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Current Location: Restarurant Mini Central, Bluefields, Nicaragua

02.28.11

Cost of beer in a bar: US$0.91 for a cold 350 ml bottle of Tona
Song currently stuck in my head: It’s Not Meant To Be (Tame Impala)

We’re now working off a few weeks of offset, so don’t be confused that the publish dates on these posts don’t match the dates they come out. I’d been looking forward to enacting something like this and my time away from elsewhere seemed like the perfect opportunity.

We arrived on Big Corn last Wednesday and found Chester’s place a day later. We’ve been staying here ever since. Chester’s brother, Dorsey Campbell, is listed in a few guidebooks for his services (snorkel and fishing guide) and his two idyllic guesthouses (kitchen, private bath, modest, amazing view, US$10/night). Both of those houses were taken but the renters suggested we talk to Chester, who put us in a large, clean room with two large comfortable beds, AC and a private bath for US$25/night with 2 or more night’s stay. Chester’s wife prepares meals upon request (breakfast is especially good, confusingly tasty eggs and gallo pintos with coconut bread) and even though cooking in would save us a lot of money, fuck it, for these two weeks we’re on vacation. We’re over on the windy, quiet side of the island and we’ve got a nice mix of locals, transplants and visitors to socialize with. The residents over here complain about criminals bothering the tourists on the bad parts of the island, which are all the way on the other side, about 4 minutes by taxi. The higher end resorts are clustered in that area, near what passes for town and close to a stereotypically idyllic strip of white Caribbean sand stretching far out into turquoise water.

On this side we’ve done a bit of snorkeling using Dorsey as a guide (he comes highly recommended). The reef is swimmable from shore and a fair amount of life calls it home. The Eagle Rays were especially impressive and I also spotted what I think is my first Lion Fish in the wild. These are an invasive Asian species with a bounty in some places and public service posters throughout coastal Honduras instructing you on how to remove the poisonous spines and cook them up. I’d seen quite a few of them dead in jars at dive centers (they make a point of killing them whenever possible) but they look much more impressive in the wild with their spines spread. I have yet to find a restaurant serving them.

These islands are the first place we’ve been in a long while where eating out is much more expensive than cooking. In Esteli, San Juan del Sur and Utila a plate of food could be bought for basically the cost of ingredients plus US$1 or less. Here we paid about US$5.50 for a plate of spaghetti. While ingredients do cost more out here (do to the remoteness of the islands), they don’t come anywhere near that price. Breakfast is usually about US$3 to US$4 and dinner is usually about US$5 to US$7, and that’s on the low side. The menus are packed with items in the US$9 to US$13 range. Here are some menus.

The grass here on little corn reminds me of aerial shots of craggy Scottish landscapes; the kind of grass on which golf was invented. It’s low, flat and lush but apparently grows outward rather than upward.

Tomorrow we plan to head out to Little Corn Island, a trip David Foster Wallace might rightfully refer to as “getting away from pretty much already being away from it all”, had he not gone the Heming way. Afters hours of road to Managua, about an hour of air to Bluefields and 5.5 hours of nausea inducing sea to Big Corn, it’s the last 30 minutes that everyone voices apprehension about. The quick, choppy panga ride to the smaller island is said to be what keeps hordes of tourists at bay, literally, leaving the smaller island to the truly adventurous. This is complete bullshit, of course, and spewed by a source quickly becoming known for dodgy info. We haven’t been able to lock in a reservation because the small island is seemingly overrun with vacationers; full pangas departing daily. Scott Day, a voice I never ignore with regard to any matters of travel, dropped a line to recommend Casa Iguana who still might be able to put us up for a few days.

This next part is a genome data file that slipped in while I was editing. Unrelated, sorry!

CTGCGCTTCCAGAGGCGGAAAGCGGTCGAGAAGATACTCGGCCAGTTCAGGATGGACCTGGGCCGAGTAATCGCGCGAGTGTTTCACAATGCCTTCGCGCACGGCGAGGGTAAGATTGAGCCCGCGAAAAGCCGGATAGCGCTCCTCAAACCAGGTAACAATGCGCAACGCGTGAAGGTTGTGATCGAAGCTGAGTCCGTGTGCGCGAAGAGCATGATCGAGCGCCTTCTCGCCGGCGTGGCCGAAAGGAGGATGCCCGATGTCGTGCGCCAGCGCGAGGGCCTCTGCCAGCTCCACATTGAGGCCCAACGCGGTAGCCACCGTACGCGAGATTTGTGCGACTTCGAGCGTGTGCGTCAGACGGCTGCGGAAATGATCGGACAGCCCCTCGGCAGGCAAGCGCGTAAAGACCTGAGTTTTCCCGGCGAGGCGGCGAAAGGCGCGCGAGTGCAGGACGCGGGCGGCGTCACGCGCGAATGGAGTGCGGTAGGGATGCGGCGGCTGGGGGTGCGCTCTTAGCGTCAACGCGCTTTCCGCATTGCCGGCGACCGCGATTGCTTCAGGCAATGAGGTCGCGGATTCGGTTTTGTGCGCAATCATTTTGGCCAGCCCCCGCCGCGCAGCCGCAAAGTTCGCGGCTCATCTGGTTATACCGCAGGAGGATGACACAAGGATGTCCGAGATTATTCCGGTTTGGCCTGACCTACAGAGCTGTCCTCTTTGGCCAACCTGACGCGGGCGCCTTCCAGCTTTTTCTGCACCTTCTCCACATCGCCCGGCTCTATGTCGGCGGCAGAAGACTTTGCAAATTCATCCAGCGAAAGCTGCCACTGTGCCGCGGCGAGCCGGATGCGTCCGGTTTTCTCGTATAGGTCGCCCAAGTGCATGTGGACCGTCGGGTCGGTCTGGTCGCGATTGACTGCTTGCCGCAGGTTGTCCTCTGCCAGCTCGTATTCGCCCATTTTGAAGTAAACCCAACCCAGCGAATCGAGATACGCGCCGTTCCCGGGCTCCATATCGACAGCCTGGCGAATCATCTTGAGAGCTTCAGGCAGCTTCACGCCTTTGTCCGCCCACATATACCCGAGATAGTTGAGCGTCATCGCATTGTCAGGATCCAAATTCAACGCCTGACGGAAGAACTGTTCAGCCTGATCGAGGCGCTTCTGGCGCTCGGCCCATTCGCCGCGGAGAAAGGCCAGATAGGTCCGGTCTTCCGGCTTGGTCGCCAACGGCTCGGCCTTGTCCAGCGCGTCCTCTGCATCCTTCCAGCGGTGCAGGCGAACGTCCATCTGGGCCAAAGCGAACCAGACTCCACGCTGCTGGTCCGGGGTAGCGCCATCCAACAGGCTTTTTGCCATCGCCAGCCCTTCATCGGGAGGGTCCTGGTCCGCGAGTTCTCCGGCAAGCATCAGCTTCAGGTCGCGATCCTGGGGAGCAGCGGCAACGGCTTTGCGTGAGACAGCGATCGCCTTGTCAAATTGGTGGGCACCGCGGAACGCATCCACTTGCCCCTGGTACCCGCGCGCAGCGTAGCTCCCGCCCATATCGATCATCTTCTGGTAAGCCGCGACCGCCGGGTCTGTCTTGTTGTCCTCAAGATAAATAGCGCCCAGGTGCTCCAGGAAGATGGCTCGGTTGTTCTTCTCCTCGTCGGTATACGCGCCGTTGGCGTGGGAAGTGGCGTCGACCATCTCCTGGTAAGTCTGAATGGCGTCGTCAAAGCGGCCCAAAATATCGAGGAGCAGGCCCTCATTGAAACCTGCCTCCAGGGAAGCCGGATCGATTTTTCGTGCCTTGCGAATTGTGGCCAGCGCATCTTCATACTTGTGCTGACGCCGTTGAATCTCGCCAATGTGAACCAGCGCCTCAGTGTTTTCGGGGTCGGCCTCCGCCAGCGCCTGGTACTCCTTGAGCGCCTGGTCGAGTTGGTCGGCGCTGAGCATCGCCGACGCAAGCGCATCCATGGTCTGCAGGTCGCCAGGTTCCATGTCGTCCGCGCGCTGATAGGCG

Speaking of showing up without reservations, back when I was fresh out of college I moved out to a Midwestern city to begin employment as part of a trainee class. Throughout our 6 week orientation the entire class was told, repeatedly, that we needed to learn to deal with ambiguity better. This was entirely disingenuous, a transparent attempt to re-contextualize their own inability to construct even the vague outline of a program as our own shortcoming. But either way, I’m in Latin America and you don’t get any more ambiguous than that. Things you read, like menus and bus schedules, aren’t true. Things you’re told, like all the things you’re told, aren’t true. When the ATM booth has a sticker that says “PLUS” and the ATM itself promises to be part of the PLUS network on it’s greetings screen, don’t be fooled. It’s not. Errors aplenty await. And I deal well with this. In fact, I voluntarily drop myself in the middle of it. So suck it, IT Management Trainee Program for a once prominent but now non-existent regional bank.

Yeah, I hold grudges.

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2 Responses to “Current Location: Restarurant Mini Central, Bluefields, Nicaragua”

  1. Lorraine Says:

    Please clarify:
    Are confusingly tasty eggs scattered throughout a labyrinth, or are they surprisingly tasty?
    Gone the Heming way – Is that a pun?

    • cgearhart Says:

      Not just surprising, but confusing. It’s the same ingredients that I’ve seen on my plate a million times on this trip, but suddenly they taste much more savory. I can’t figure it out.

      It is a pun, but it’s not mine. I have to credit Nick Cave on that one.


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